Entrepreneurship Education

By Faulk, Marguerite R. | New England Journal of Entrepreneurship, Spring 2008 | Go to article overview

Entrepreneurship Education


Faulk, Marguerite R., New England Journal of Entrepreneurship


Entrepreneurship Education Patricia G. Greene and Mark P. Rice, eds., Entrepreneurship Education, Cheltenham, UK: Edgar Elgar Publishing Limited, 2007. 543 pages, $225.

Marguerite R. Faulk

Entrepreneurship Education is the ninth book in the series entitled The International Library of Entrepreneurship. Edited by Patricia Green, provost of Babson College, and Mark Rice, Murata Dean of the Olin Graduate School of Business at Babson, this book is a comprehensive collection of outstanding articles on entrepreneurship education written over the past 15 years. Readers already actively engaged in teaching entrepreneurship will recognize many familiar names throughout this collection. As the editors state in their introduction entitled "Entrepreneurship Education: Moving from 'Whether' to 'What', 'How' and 'Why'," the focus of this collection is on entrepreneurship education, rather than entrepreneurship learning. This book is a must-read for anyone teaching this subject at the collegiate level.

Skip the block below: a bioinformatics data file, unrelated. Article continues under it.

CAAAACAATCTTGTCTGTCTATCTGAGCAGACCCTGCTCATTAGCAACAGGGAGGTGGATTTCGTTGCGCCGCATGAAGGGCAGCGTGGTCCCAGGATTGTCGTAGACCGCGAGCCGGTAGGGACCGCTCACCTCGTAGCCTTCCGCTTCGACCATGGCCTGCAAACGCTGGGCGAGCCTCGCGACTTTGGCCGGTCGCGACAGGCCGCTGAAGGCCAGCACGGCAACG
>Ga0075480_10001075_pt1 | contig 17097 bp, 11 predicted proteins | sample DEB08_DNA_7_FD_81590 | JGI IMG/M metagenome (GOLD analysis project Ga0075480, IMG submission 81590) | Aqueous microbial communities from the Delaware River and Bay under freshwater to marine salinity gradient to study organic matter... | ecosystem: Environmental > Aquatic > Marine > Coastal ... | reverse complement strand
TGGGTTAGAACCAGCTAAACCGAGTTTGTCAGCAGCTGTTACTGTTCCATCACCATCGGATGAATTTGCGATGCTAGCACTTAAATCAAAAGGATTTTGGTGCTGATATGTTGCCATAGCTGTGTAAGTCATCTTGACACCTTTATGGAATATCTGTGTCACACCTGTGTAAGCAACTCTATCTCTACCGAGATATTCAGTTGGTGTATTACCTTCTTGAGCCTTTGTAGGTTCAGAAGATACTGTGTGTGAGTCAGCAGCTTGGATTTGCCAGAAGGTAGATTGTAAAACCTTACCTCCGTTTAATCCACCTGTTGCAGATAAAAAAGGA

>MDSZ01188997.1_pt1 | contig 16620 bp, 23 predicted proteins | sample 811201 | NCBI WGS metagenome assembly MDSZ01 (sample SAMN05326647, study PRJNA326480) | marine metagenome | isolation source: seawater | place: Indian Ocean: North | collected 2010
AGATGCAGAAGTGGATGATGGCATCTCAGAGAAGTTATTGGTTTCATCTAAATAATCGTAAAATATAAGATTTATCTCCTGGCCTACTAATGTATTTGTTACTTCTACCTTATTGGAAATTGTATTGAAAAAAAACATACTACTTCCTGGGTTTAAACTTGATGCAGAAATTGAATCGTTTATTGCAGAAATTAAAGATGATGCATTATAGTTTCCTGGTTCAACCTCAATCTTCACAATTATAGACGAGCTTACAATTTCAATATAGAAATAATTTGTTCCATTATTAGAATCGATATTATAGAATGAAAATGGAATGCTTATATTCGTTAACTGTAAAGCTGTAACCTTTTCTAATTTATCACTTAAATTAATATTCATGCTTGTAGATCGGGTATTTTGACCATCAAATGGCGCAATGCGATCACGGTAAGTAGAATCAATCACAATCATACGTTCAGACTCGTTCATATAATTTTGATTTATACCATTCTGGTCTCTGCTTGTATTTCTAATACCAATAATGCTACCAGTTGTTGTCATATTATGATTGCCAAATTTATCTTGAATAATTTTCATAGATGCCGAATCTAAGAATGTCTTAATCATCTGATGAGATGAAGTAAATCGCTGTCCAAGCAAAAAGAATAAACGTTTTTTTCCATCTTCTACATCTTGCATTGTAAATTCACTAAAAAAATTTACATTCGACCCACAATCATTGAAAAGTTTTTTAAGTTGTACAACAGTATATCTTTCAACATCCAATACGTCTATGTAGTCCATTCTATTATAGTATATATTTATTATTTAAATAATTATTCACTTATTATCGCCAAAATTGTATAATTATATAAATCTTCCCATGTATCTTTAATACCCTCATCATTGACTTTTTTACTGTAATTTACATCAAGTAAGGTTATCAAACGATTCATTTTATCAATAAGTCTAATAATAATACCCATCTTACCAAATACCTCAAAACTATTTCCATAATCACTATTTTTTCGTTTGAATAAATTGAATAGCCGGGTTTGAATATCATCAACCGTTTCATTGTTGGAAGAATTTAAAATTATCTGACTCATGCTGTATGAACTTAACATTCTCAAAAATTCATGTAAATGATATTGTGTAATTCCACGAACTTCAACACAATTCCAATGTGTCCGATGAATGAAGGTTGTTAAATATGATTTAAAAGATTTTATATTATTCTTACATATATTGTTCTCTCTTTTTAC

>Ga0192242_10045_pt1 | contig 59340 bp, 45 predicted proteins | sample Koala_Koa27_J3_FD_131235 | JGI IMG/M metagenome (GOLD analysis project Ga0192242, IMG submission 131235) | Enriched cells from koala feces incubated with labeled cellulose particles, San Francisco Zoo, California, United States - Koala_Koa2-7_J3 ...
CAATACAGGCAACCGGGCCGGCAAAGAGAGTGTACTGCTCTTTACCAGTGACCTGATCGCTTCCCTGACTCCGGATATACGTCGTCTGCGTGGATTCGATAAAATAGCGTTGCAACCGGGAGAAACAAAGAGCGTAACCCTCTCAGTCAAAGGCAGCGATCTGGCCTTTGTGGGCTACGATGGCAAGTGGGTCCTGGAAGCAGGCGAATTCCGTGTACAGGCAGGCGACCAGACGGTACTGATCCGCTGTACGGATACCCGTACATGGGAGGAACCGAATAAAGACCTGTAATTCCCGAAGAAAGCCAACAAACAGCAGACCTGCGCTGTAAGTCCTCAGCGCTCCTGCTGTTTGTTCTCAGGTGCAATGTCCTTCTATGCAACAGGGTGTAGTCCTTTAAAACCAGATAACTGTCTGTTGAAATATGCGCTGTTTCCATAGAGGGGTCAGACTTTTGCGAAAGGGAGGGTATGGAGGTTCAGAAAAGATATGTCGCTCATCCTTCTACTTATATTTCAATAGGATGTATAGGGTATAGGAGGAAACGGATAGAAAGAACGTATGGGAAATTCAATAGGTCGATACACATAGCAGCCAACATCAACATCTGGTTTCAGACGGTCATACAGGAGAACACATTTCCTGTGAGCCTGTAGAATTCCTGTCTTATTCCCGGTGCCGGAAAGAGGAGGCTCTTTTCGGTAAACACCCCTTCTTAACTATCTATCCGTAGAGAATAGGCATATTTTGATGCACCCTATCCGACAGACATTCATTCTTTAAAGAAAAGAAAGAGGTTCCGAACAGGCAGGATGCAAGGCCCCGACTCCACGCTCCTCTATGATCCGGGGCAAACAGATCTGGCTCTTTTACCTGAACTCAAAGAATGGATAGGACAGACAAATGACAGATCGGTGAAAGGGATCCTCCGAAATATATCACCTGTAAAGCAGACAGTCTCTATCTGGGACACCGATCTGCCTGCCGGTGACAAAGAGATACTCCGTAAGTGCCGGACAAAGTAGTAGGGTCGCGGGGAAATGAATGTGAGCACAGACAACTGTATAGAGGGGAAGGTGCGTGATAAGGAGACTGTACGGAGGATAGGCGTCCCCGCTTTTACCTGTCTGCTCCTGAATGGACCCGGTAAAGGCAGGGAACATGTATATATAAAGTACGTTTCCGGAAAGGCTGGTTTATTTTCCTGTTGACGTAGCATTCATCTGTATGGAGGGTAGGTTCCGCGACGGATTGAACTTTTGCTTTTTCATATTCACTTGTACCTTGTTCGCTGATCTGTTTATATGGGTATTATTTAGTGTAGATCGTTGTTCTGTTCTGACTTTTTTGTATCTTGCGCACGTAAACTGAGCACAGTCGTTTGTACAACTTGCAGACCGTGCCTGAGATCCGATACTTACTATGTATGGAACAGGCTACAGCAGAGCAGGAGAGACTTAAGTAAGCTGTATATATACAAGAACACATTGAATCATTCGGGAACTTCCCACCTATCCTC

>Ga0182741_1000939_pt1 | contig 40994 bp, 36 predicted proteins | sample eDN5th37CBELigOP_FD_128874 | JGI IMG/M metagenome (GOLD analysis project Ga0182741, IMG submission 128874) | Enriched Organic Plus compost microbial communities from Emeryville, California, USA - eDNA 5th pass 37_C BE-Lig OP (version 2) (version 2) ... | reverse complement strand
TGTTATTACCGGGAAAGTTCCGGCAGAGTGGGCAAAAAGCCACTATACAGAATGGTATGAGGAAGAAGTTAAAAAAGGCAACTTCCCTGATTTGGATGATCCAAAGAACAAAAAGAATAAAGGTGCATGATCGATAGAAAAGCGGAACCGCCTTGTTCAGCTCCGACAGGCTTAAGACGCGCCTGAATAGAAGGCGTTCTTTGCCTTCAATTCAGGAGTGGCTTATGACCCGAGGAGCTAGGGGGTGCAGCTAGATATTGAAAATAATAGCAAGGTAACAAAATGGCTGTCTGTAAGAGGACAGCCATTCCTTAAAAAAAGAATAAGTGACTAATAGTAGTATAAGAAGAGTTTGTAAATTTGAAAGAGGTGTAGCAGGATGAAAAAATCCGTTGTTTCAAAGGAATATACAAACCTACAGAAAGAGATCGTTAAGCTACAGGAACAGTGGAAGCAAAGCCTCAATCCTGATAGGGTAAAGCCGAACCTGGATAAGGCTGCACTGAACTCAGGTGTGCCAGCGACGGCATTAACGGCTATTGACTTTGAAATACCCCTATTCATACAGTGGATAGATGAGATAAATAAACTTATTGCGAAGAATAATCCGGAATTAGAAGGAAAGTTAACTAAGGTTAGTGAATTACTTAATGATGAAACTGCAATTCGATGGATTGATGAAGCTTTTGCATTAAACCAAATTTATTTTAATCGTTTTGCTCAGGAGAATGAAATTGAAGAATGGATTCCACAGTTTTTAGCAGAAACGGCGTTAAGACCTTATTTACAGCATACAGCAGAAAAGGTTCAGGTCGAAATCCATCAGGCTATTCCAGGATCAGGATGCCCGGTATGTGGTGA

The "Whether" section of this book contains nine articles collected in Part I, "Perspectives on Entrepreneurship Education." The perspectives are diverse, covering not only historical perspectives with the first two articles encompassing 10 years of literature on the subject, but also perspectives on the lack of doctoral programs in entrepreneurship by Brush et al., lack of theoretical links between entrepreneurship educational research and the educational field itself, and entrepreneurial education for engineering and science students. Of particular note are the articles exploring successful entrepreneurs' views on education and African American students' views on entrepreneurial education.

If you have ever wondered just where your entrepreneurship program belongs in your educational setting, the last article in Part I is for you. For those of us who have experienced our entrepreneurship classes buried in our business curriculums and relegated to the elective status, rather than as a core curriculum, Hindle's "Teaching Entrepreneurship at University: From the Wrong Building to the Right Philosophy" will give you the tools to design your entrepreneurial curriculum. This highly readable article suggests that "vocational transcendence," rather than an "overly vocational and mechanistic curriculum design" is the key to designing an effective, reflective curriculum (p. 153, 154).